State and regional systems.
    Comments received under this notice will be used in determining the 
scope of the effort, strengthening the proposed project approach, 
ensuring that relevant information and data are considered, improving 
the rigor of the guidelines, and enhancing the usability of the 
methods. USDA is interested in your comments in response to the 
numbered topics, categories and questions shown in the supplementary 
information section of this notice. When submitting your responses, 
please categorize your comments as per the section number designations 
noted. Be specific and concise. All information received will be 
included in the public docket without change and made available online 
at http://www.regulations.gov, including any personal information 
    Responses to this notice are not offers and cannot be accepted by 
the Government to form a binding contract or issue a grant. Information 
obtained as a result of this request may be used by the government for 
program planning on a non-attribution basis. Do not include any 
information that might be considered proprietary or confidential.

DATES: Responses to this notice should be submitted by 11:59 pm Eastern 
Time on April 19, 2011.

ADDRESSES: Responses to this notice must be submitted electronically 
through the regulations.gov portal at http://www.regulations.gov.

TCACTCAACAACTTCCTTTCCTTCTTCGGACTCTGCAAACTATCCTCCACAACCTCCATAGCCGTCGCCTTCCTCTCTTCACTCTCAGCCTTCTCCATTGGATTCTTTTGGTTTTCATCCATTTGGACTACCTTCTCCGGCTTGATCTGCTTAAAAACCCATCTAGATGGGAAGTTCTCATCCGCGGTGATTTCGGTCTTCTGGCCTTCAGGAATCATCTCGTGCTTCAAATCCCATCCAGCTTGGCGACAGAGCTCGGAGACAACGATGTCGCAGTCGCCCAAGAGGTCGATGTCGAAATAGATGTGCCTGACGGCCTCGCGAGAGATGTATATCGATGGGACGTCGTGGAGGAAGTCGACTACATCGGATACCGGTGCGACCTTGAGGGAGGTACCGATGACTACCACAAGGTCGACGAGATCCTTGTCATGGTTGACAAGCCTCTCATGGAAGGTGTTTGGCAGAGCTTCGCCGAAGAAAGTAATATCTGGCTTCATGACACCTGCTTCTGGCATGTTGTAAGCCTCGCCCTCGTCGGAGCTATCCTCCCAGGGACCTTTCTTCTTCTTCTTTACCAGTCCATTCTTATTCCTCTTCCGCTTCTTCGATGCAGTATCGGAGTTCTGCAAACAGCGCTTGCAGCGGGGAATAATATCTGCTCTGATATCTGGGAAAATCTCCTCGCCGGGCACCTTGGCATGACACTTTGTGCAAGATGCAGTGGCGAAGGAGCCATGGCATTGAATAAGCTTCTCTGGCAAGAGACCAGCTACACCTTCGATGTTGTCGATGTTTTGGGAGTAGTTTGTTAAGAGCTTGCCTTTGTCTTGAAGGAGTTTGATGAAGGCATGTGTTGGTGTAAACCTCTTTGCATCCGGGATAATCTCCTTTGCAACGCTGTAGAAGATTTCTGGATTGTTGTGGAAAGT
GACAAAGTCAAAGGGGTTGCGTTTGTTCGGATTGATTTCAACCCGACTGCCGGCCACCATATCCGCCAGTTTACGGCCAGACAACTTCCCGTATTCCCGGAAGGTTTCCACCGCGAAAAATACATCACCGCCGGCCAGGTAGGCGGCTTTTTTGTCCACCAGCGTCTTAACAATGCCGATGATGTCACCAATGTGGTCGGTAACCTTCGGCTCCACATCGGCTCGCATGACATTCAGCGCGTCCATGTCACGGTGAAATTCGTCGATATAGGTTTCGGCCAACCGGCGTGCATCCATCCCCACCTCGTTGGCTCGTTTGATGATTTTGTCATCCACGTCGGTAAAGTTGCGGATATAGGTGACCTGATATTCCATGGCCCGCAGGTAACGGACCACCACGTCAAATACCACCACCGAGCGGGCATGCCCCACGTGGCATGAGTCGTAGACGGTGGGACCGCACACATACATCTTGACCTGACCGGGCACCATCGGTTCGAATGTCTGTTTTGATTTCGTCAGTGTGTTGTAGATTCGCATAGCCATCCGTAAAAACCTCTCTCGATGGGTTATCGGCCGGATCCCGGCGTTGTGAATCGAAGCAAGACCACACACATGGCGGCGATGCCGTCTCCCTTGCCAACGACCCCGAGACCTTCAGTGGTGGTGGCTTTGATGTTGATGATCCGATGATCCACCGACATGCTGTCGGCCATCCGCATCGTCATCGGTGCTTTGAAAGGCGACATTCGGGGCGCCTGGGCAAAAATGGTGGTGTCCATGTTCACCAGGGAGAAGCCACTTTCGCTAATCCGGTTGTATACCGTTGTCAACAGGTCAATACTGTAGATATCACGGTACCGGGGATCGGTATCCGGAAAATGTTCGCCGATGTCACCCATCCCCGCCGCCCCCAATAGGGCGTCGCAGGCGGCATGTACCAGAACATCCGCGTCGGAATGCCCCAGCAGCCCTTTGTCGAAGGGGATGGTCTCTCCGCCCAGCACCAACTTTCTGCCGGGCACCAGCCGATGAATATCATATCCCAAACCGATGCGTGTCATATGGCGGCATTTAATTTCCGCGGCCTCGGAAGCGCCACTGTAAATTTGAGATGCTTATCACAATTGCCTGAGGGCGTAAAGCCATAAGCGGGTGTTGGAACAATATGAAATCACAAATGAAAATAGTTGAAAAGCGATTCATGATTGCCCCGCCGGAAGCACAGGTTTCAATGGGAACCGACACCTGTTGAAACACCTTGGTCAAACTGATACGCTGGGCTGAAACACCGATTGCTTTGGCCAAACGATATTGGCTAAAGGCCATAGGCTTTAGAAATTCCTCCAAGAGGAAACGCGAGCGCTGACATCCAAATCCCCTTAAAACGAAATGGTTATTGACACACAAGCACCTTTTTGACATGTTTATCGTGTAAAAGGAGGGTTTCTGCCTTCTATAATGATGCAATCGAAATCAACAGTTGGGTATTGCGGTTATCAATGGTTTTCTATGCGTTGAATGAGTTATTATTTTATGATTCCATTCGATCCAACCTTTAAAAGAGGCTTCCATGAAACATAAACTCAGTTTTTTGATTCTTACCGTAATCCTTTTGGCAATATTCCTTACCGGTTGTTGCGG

Follow the online instructions for submitting comments. The http://www.regulations.gov Web site is an ``anonymous access'' system, which 
means USDA will not know your identity or contact information unless 
you provide it in the body of your comment. If you are unable to submit 
your responses through the Web portal, then consider these alternative 
delivery methods:
     Via e-mail to [email protected];
     Via fax to 202-401-1176; or,
     Via hand or courier delivery to Marlen Eve, USDA Climate 
Change Program Office, 1400 Independence Ave., SW., Room 4407 South 
Bldg, Washington, DC 20250.
    Responses submitted through e-mail, fax or courier will be recorded 
in full, including any identity and contact information.

FOR FURTHER INFORMATION CONTACT: Any questions about the content of 
this request should be sent to Marlen Eve, USDA Climate Change Program 
Office, via E-mail [email protected], Telephone 202-401-0979, or 
Fax 202-401-1176. Additional information on this request and the 
project can be found at http://www.usda.gov/oce/climate_change/techguide.

SUPPLEMENTARY INFORMATION: The Climate Change Program Office (CCPO) 
operates within the Office of the Chief Economist at USDA and functions